Frederick William Dobree was born at St. Peter Port, Guernsey, on the
1st of September, 1831, the son of Daniel de Lisle Dobree and his wife

He was educated at St. Elizabeth College in Guernsey from 1841 to
1848, followed by a short period at Blackheath Proprietary School until
he was admitted in 1849 to the East India Company Military Seminary
at Addiscombe on the recommendation of Lieutenant-Colonel Frederick
William Mann.  

Commissioned an Ensign in the Madras Infantry on the 13th of June,
1851, he started for India by the overland route on the same day.

Upon arriving in India, Ensign Dobree was posted to do duty with the
9th Madras Native Infantry.  In March of 1852, he was directed to do
duty with the 50th Madras Native Infantry, but only a month later, on
the 28th of April, he was finally posted to his regiment, the 43rd
Madras Native Infantry.  On the 23rd of November 1856, Frederick
was promoted Lieutenant in that regiment.
On the 10th of May, 1857, the troopers of the 3rd Bengal Light Cavalry rose against their British officers at the large
military cantonment at Meerut in northern India, the spark that was to ignite the Great Indian Mutiny.  As the Mutiny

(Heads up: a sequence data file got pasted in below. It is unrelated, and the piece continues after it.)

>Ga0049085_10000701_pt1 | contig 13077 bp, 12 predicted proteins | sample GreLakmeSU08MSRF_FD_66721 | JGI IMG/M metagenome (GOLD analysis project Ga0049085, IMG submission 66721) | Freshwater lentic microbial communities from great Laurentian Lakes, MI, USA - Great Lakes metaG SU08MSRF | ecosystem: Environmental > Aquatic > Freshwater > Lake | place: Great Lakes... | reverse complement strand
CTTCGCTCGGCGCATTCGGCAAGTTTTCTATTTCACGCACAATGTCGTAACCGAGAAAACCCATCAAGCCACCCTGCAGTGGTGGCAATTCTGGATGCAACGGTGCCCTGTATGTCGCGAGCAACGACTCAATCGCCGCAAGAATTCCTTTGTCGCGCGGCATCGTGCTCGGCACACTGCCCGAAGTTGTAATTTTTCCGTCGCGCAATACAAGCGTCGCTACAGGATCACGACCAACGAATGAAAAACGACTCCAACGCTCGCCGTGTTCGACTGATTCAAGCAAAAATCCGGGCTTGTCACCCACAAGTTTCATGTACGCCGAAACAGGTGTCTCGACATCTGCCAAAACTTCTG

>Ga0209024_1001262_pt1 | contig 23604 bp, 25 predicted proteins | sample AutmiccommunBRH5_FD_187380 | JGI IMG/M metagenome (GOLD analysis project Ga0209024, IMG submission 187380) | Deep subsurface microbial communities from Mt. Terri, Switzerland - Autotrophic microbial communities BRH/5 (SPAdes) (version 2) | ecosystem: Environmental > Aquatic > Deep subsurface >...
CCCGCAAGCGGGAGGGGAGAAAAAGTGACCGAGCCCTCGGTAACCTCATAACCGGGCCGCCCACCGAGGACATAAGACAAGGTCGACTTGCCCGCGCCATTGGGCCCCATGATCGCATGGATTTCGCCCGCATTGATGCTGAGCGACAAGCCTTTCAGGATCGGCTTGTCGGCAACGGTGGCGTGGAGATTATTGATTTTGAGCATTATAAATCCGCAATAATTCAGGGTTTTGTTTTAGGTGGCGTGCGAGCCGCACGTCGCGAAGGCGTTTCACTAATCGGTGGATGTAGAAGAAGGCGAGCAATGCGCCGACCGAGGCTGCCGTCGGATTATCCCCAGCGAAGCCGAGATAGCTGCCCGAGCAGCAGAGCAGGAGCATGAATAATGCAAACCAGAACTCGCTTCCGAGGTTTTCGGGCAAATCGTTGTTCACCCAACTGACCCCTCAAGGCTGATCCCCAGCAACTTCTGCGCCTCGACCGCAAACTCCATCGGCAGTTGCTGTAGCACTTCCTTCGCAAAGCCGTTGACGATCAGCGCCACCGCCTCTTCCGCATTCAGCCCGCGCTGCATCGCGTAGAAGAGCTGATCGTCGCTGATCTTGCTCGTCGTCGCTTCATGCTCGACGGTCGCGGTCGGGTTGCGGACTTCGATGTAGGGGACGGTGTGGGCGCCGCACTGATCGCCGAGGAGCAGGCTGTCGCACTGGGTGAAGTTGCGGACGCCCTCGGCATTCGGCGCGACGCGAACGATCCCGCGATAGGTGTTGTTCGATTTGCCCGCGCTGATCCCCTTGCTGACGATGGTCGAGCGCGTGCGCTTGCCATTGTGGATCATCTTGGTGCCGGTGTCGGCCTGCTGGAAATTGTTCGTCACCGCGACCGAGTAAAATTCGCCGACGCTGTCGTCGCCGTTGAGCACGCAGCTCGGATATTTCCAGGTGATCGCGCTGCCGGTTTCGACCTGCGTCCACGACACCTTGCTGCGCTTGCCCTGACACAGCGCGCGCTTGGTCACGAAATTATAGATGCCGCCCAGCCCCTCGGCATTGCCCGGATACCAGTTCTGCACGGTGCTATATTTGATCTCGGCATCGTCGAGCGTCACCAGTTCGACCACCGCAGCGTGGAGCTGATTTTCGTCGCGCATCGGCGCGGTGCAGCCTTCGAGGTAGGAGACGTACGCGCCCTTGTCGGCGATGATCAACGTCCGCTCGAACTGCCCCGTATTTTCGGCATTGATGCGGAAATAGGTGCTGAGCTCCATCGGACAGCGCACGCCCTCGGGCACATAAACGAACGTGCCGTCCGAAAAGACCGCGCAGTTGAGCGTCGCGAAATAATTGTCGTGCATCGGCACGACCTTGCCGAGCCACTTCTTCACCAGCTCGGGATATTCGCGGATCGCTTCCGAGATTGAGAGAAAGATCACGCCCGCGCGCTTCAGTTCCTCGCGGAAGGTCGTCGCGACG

was primarily confined to the Bengal Presidency, few regiment from the Madras Presidency participated in the
suppression of the rebellion.   

Although the 43rd MNI did not see service during the Indian Mutiny, Lieutenant Dobree, while still serving as an
officer with the 43rd MNI, was seconded to act as Adjutant of the Golconda Local Corps.  Golconda is an ancient city
near Hyderabad, in what is now the Indian State of Andhra Pradesh.  The city is dominated by the ancient fort of
Golconda which gave the city its name.

Lieutenant Dobree’s record of service states that during the Mutiny he was employed with the Golconda Local Corps
in quelling the disturbances in the Hill Tracts of the Golconda Zamindary.  No further details are recorded; however,
Lieutenant Dobree received the thanks of the Government for his services, a fairly rare honour for a junior officer.  

For his services with the Golconda Local Corps, Lieutenant Dobree received the Indian Mutiny medal without clasp.  
The medal is named in the normal style of impressed capital letters.   Only three Mutiny medal were issued named to
the Golconda Local Corps.  Lieutenant Dobree’s medal may be the only surviving example.

Subsequent to the Indian Mutiny, Lieutenant Dobree served with the Sappers and Miners and was D.A.A.G., Northern
District.  He was promoted to Captain and admitted to the Madras Staff Corps on the 13th of June 1863.

Captain Frederick William Dobree died at Waltair, now Visakhapatam, on the 11th of September 1869.  He was 38
years old.

Provenance:  DNW (Brian Ritchie Collection) 2 March 2005, Lot 76;  Glendining’s 25 Nov. 1987, Lot 77.

Sources:  Statement of Services (IOR L/MIL/11/73).
       Record of Service (IOR L/MIL/11/78).
       1859 East India Register and Army List.
       Hodson Index, National Army Museum.